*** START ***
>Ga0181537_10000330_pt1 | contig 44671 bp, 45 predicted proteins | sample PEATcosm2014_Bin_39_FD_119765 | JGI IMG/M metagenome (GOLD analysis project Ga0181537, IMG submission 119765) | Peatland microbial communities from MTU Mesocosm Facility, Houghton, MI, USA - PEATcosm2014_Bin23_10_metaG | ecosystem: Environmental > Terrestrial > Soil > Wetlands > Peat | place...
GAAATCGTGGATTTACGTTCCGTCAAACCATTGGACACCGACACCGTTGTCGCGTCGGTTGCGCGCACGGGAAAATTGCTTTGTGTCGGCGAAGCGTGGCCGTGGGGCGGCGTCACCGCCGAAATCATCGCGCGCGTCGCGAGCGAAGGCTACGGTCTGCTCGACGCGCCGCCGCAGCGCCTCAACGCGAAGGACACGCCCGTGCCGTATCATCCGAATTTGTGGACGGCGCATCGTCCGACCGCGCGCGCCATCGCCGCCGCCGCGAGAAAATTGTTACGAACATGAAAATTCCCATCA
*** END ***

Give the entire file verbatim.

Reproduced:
>Ga0181537_10000330_pt1 | contig 44671 bp, 45 predicted proteins | sample PEATcosm2014_Bin_39_FD_119765 | JGI IMG/M metagenome (GOLD analysis project Ga0181537, IMG submission 119765) | Peatland microbial communities from MTU Mesocosm Facility, Houghton, MI, USA - PEATcosm2014_Bin23_10_metaG | ecosystem: Environmental > Terrestrial > Soil > Wetlands > Peat | place...
GAAATCGTGGATTTACGTTCCGTCAAACCATTGGACACCGACACCGTTGTCGCGTCGGTTGCGCGCACGGGAAAATTGCTTTGTGTCGGCGAAGCGTGGCCGTGGGGCGGCGTCACCGCCGAAATCATCGCGCGCGTCGCGAGCGAAGGCTACGGTCTGCTCGACGCGCCGCCGCAGCGCCTCAACGCGAAGGACACGCCCGTGCCGTATCATCCGAATTTGTGGACGGCGCATCGTCCGACCGCGCGCGCCATCGCCGCCGCCGCGAGAAAATTGTTACGAACATGAAAATTCCCATCA